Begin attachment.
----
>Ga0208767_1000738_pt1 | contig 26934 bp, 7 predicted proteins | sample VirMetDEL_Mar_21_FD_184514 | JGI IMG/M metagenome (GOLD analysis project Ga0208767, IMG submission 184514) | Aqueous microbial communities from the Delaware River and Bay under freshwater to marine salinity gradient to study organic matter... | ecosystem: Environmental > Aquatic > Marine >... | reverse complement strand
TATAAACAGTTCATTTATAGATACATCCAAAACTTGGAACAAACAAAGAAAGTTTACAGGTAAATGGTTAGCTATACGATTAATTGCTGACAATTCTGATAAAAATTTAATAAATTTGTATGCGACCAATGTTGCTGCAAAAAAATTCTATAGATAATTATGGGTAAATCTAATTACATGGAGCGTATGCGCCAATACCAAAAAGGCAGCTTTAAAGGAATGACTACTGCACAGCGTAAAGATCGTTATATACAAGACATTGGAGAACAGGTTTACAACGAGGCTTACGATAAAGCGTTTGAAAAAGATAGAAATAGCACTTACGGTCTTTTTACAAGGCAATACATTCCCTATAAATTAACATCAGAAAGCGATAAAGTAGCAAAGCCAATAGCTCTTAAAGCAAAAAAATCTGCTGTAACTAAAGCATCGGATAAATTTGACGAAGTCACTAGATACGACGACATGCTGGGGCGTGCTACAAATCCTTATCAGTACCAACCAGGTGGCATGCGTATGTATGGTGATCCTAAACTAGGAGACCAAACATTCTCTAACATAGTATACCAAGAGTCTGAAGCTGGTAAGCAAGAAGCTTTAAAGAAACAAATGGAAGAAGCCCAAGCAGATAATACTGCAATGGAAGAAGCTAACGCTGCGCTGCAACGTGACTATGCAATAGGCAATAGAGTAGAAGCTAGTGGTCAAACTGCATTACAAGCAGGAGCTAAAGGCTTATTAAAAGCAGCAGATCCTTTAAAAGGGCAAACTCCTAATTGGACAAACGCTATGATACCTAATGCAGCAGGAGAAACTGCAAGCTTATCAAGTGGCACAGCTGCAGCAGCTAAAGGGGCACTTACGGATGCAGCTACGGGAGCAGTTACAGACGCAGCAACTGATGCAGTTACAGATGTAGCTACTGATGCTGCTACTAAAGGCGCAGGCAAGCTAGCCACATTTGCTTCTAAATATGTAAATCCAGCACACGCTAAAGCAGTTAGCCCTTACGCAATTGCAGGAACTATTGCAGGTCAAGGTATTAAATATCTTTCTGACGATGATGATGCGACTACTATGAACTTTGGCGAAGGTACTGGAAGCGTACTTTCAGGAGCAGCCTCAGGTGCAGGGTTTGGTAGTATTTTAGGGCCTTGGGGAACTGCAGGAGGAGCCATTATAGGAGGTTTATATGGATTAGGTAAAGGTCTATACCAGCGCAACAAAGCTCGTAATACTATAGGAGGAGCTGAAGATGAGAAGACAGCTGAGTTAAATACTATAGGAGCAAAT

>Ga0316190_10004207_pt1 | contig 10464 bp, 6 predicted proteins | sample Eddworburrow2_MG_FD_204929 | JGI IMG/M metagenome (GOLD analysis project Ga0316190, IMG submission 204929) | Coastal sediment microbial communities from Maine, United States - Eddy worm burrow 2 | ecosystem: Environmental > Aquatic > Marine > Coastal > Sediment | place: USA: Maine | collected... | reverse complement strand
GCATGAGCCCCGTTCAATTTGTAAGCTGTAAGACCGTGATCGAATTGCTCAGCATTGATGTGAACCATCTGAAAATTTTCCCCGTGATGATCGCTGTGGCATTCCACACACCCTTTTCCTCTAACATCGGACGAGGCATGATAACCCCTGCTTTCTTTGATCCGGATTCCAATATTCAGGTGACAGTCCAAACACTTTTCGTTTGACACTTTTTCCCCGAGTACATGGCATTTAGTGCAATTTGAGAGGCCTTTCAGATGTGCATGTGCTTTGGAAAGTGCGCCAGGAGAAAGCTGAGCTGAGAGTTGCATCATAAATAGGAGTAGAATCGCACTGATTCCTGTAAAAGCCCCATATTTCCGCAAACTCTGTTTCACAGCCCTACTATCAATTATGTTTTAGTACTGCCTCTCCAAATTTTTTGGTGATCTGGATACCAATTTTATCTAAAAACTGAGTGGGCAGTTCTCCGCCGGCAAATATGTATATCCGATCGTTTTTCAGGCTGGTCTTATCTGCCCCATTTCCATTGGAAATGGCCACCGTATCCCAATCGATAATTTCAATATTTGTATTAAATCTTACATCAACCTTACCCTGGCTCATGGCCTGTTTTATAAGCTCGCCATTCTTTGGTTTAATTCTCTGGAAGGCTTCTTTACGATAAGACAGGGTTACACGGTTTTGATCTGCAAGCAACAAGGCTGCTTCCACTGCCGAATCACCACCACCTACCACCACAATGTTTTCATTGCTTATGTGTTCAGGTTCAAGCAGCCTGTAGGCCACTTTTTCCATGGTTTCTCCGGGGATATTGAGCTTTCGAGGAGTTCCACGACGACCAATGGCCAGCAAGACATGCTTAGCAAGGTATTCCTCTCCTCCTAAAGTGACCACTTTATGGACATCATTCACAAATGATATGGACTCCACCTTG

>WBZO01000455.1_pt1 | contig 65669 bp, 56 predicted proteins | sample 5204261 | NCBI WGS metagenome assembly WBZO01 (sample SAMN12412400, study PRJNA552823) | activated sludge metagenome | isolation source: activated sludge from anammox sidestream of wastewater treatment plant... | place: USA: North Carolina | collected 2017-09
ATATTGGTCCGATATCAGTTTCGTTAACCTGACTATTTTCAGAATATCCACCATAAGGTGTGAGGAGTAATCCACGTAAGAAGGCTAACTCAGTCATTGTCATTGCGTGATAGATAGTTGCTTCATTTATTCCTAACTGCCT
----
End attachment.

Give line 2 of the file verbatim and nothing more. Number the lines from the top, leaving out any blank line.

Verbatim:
TATAAACAGTTCATTTATAGATACATCCAAAACTTGGAACAAACAAAGAAAGTTTACAGGTAAATGGTTAGCTATACGATTAATTGCTGACAATTCTGATAAAAATTTAATAAATTTGTATGCGACCAATGTTGCTGCAAAAAAATTCTATAGATAATTATGGGTAAATCTAATTACATGGAGCGTATGCGCCAATACCAAAAAGGCAGCTTTAAAGGAATGACTACTGCACAGCGTAAAGATCGTTATATACAAGACATTGGAGAACAGGTTTACAACGAGGCTTACGATAAAGCGTTTGAAAAAGATAGAAATAGCACTTACGGTCTTTTTACAAGGCAATACATTCCCTATAAATTAACATCAGAAAGCGATAAAGTAGCAAAGCCAATAGCTCTTAAAGCAAAAAAATCTGCTGTAACTAAAGCATCGGATAAATTTGACGAAGTCACTAGATACGACGACATGCTGGGGCGTGCTACAAATCCTTATCAGTACCAACCAGGTGGCATGCGTATGTATGGTGATCCTAAACTAGGAGACCAAACATTCTCTAACATAGTATACCAAGAGTCTGAAGCTGGTAAGCAAGAAGCTTTAAAGAAACAAATGGAAGAAGCCCAAGCAGATAATACTGCAATGGAAGAAGCTAACGCTGCGCTGCAACGTGACTATGCAATAGGCAATAGAGTAGAAGCTAGTGGTCAAACTGCATTACAAGCAGGAGCTAAAGGCTTATTAAAAGCAGCAGATCCTTTAAAAGGGCAAACTCCTAATTGGACAAACGCTATGATACCTAATGCAGCAGGAGAAACTGCAAGCTTATCAAGTGGCACAGCTGCAGCAGCTAAAGGGGCACTTACGGATGCAGCTACGGGAGCAGTTACAGACGCAGCAACTGATGCAGTTACAGATGTAGCTACTGATGCTGCTACTAAAGGCGCAGGCAAGCTAGCCACATTTGCTTCTAAATATGTAAATCCAGCACACGCTAAAGCAGTTAGCCCTTACGCAATTGCAGGAACTATTGCAGGTCAAGGTATTAAATATCTTTCTGACGATGATGATGCGACTACTATGAACTTTGGCGAAGGTACTGGAAGCGTACTTTCAGGAGCAGCCTCAGGTGCAGGGTTTGGTAGTATTTTAGGGCCTTGGGGAACTGCAGGAGGAGCCATTATAGGAGGTTTATATGGATTAGGTAAAGGTCTATACCAGCGCAACAAAGCTCGTAATACTATAGGAGGAGCTGAAGATGAGAAGACAGCTGAGTTAAATACTATAGGAGCAAAT